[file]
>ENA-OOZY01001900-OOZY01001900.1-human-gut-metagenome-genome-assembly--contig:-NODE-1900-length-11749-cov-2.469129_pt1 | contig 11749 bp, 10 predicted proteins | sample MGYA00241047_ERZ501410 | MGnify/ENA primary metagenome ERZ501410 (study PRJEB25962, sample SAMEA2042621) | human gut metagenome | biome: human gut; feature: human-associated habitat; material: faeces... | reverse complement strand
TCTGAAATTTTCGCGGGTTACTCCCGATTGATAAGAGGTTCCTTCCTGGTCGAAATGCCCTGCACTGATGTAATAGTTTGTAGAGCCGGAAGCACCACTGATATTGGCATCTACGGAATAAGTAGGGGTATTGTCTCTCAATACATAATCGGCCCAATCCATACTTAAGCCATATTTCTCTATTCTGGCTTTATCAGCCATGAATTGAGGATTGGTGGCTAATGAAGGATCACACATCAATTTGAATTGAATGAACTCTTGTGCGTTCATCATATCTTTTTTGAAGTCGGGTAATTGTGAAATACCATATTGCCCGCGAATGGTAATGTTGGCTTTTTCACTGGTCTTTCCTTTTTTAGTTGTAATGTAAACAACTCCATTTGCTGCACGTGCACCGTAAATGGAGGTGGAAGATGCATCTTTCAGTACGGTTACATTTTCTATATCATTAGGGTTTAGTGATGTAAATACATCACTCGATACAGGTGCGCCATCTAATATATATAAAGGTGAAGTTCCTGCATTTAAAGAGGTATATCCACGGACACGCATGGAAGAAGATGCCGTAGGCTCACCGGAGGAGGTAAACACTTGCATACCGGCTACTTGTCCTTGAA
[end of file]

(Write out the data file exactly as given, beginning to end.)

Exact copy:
>ENA-OOZY01001900-OOZY01001900.1-human-gut-metagenome-genome-assembly--contig:-NODE-1900-length-11749-cov-2.469129_pt1 | contig 11749 bp, 10 predicted proteins | sample MGYA00241047_ERZ501410 | MGnify/ENA primary metagenome ERZ501410 (study PRJEB25962, sample SAMEA2042621) | human gut metagenome | biome: human gut; feature: human-associated habitat; material: faeces... | reverse complement strand
TCTGAAATTTTCGCGGGTTACTCCCGATTGATAAGAGGTTCCTTCCTGGTCGAAATGCCCTGCACTGATGTAATAGTTTGTAGAGCCGGAAGCACCACTGATATTGGCATCTACGGAATAAGTAGGGGTATTGTCTCTCAATACATAATCGGCCCAATCCATACTTAAGCCATATTTCTCTATTCTGGCTTTATCAGCCATGAATTGAGGATTGGTGGCTAATGAAGGATCACACATCAATTTGAATTGAATGAACTCTTGTGCGTTCATCATATCTTTTTTGAAGTCGGGTAATTGTGAAATACCATATTGCCCGCGAATGGTAATGTTGGCTTTTTCACTGGTCTTTCCTTTTTTAGTTGTAATGTAAACAACTCCATTTGCTGCACGTGCACCGTAAATGGAGGTGGAAGATGCATCTTTCAGTACGGTTACATTTTCTATATCATTAGGGTTTAGTGATGTAAATACATCACTCGATACAGGTGCGCCATCTAATATATATAAAGGTGAAGTTCCTGCATTTAAAGAGGTATATCCACGGACACGCATGGAAGAAGATGCCGTAGGCTCACCGGAGGAGGTAAACACTTGCATACCGGCTACTTGTCCTTGAA